Diversification in the Late 1980s
As Safety 1st's brand name became synonymous with basic child safety products, the company sought to broaden its line to include larger items. Safety seats, balcony guards, and safety gates were some of the new offerings. Lerner and Bernstein's next step was to continue Safety 1st's growth by expanding beyond the narrow niche of child safety products and into the broader market of childcare convenience and activity items. In 1987 Safety 1st released an assortment of new products, such as baby monitors, bath seats, toddler cups, pacifiers, and teethers. The company did not alter its proven strategy of updating and refining drab items already found in stores. For example, Safety 1st's baby bath seat came in a vibrant blue instead of the standard, functional white. Moreover, unlike other models ofbath seats, Safety 1st's featured a swivel seat, which made a parent's task easier. After it was released in 1990, the seat quickly became the best-selling version in the nation. A spokesperson for Safety 1st's top competitor, Kiddie Products, Inc., summed up Lerner's success for the October 25, 1993 issue of Forbes. "Today novelty sells. It's gone from basics to fashion business."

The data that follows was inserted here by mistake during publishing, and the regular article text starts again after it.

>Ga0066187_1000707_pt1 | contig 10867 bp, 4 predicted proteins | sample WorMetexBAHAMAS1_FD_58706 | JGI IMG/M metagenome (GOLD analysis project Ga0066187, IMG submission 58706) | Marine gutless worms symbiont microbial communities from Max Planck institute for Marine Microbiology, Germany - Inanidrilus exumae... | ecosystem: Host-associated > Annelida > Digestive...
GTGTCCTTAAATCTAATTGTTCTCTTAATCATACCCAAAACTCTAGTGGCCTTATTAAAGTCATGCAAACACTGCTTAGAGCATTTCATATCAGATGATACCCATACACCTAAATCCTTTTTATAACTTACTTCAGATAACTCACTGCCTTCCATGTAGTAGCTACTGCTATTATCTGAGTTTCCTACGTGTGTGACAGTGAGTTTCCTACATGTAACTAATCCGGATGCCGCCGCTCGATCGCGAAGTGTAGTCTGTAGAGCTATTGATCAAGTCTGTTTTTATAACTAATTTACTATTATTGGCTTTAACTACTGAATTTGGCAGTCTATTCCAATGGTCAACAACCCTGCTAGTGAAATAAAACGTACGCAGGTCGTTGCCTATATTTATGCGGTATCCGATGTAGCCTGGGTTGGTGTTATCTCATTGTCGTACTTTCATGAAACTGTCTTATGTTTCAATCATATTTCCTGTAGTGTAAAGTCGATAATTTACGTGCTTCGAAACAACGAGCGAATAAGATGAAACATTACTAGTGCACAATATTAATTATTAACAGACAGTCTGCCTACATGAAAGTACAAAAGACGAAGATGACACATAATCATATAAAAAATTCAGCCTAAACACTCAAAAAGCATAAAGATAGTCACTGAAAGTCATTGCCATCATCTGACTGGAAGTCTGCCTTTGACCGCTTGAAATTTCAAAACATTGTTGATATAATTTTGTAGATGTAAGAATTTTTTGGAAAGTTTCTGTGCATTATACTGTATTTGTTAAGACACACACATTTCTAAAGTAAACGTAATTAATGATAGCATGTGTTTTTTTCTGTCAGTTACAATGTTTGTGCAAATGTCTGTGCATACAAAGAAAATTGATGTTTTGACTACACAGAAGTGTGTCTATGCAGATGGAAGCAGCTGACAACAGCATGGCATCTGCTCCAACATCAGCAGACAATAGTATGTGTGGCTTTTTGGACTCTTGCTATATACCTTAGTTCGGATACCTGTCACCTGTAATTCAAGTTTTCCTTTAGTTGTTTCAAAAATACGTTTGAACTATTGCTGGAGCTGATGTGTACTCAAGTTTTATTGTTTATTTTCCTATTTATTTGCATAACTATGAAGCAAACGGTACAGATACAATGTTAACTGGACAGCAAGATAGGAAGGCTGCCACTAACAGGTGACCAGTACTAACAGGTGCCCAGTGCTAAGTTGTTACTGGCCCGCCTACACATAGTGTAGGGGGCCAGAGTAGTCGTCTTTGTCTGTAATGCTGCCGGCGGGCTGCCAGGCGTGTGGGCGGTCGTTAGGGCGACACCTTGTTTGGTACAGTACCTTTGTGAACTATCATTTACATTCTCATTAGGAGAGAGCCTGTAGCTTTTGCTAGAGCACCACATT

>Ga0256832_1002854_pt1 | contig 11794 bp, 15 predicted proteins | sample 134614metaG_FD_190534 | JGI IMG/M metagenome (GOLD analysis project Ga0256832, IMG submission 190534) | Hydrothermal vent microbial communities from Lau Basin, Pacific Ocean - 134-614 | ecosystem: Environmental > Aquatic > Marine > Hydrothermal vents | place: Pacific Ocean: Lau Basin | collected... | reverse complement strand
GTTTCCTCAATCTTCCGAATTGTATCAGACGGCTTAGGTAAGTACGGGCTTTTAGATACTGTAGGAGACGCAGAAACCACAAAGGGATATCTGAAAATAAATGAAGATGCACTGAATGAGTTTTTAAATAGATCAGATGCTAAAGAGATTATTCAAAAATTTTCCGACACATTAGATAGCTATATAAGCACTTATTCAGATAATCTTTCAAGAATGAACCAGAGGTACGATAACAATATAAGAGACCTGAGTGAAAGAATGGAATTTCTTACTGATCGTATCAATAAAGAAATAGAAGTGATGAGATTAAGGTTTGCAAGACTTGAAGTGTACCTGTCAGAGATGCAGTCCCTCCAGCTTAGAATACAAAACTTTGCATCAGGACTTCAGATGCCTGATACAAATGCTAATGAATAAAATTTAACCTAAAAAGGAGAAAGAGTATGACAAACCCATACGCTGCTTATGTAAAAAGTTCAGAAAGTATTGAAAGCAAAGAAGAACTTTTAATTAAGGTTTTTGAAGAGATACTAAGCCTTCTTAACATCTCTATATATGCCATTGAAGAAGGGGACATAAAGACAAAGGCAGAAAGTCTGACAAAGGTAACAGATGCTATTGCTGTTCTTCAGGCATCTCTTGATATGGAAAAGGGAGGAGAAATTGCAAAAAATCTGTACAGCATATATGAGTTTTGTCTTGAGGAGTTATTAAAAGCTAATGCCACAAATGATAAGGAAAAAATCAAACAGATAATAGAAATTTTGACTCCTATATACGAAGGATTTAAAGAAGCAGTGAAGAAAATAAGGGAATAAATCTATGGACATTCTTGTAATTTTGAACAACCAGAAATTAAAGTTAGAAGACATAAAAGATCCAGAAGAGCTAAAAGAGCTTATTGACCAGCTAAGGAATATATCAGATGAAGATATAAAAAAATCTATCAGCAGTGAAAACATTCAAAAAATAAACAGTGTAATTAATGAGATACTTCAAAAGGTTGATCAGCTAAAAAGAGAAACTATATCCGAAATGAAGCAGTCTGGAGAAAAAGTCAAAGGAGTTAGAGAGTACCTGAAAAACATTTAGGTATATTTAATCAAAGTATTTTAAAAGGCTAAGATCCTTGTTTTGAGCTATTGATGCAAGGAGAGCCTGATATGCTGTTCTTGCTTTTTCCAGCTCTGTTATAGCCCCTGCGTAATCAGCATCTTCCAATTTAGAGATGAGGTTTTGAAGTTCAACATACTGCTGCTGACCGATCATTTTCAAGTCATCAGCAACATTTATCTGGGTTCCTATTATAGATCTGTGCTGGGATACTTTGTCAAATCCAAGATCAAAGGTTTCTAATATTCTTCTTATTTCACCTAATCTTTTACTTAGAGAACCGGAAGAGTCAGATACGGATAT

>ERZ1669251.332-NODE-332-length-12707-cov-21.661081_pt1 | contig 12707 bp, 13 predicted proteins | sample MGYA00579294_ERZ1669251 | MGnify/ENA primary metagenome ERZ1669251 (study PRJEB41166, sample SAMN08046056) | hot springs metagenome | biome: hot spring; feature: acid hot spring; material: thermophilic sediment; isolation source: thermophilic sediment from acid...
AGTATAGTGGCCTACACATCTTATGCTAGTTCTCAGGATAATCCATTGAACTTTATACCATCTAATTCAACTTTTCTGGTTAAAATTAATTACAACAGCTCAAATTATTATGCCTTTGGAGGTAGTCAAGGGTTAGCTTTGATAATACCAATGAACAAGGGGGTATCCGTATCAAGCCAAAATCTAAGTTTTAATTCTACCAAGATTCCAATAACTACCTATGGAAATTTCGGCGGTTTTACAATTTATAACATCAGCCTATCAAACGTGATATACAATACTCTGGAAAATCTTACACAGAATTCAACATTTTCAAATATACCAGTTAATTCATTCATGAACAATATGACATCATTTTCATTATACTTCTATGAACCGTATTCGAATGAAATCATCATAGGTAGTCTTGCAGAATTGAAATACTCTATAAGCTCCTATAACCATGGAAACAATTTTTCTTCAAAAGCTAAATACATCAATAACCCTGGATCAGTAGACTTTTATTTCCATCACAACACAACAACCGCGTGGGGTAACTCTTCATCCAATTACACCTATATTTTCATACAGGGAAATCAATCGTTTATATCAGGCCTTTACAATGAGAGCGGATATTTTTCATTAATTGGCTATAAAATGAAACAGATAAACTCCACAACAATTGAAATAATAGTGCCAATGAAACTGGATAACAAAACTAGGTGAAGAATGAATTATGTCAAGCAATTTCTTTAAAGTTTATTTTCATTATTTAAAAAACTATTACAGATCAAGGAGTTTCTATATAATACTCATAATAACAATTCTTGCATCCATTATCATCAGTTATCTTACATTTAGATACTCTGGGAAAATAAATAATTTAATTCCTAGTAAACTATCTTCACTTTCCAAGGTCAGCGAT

A key to Safety 1st's increasing profitability at this time was its relationship with Wal-Mart, Kmart, and the Home Depot. When these three retail giants joined Toys "R" Us in carrying Safety 1st's juvenile merchandise line, Lerner's enterprise flourished. In a July 1993 press release, Lerner credited his company's "strong performance" to "the strength of our distribution network, which included such mass merchants as Wal-Mart, Toys "R" Us, and K-Mart." Sales to these three retailers soon accounted for 44 percent of the company's revenues. Lerner noted in the same article that "our ability to provide a full line of products appeals to merchants that increasingly want to utilize fewer suppliers." Safety 1st's goods sold well in these retail behemoths. Toys "R" Us named the company its "Vendor of the Year" in 1990, and Wal-Mart followed suit a year later, awarding the company "Vendor of the Quarter."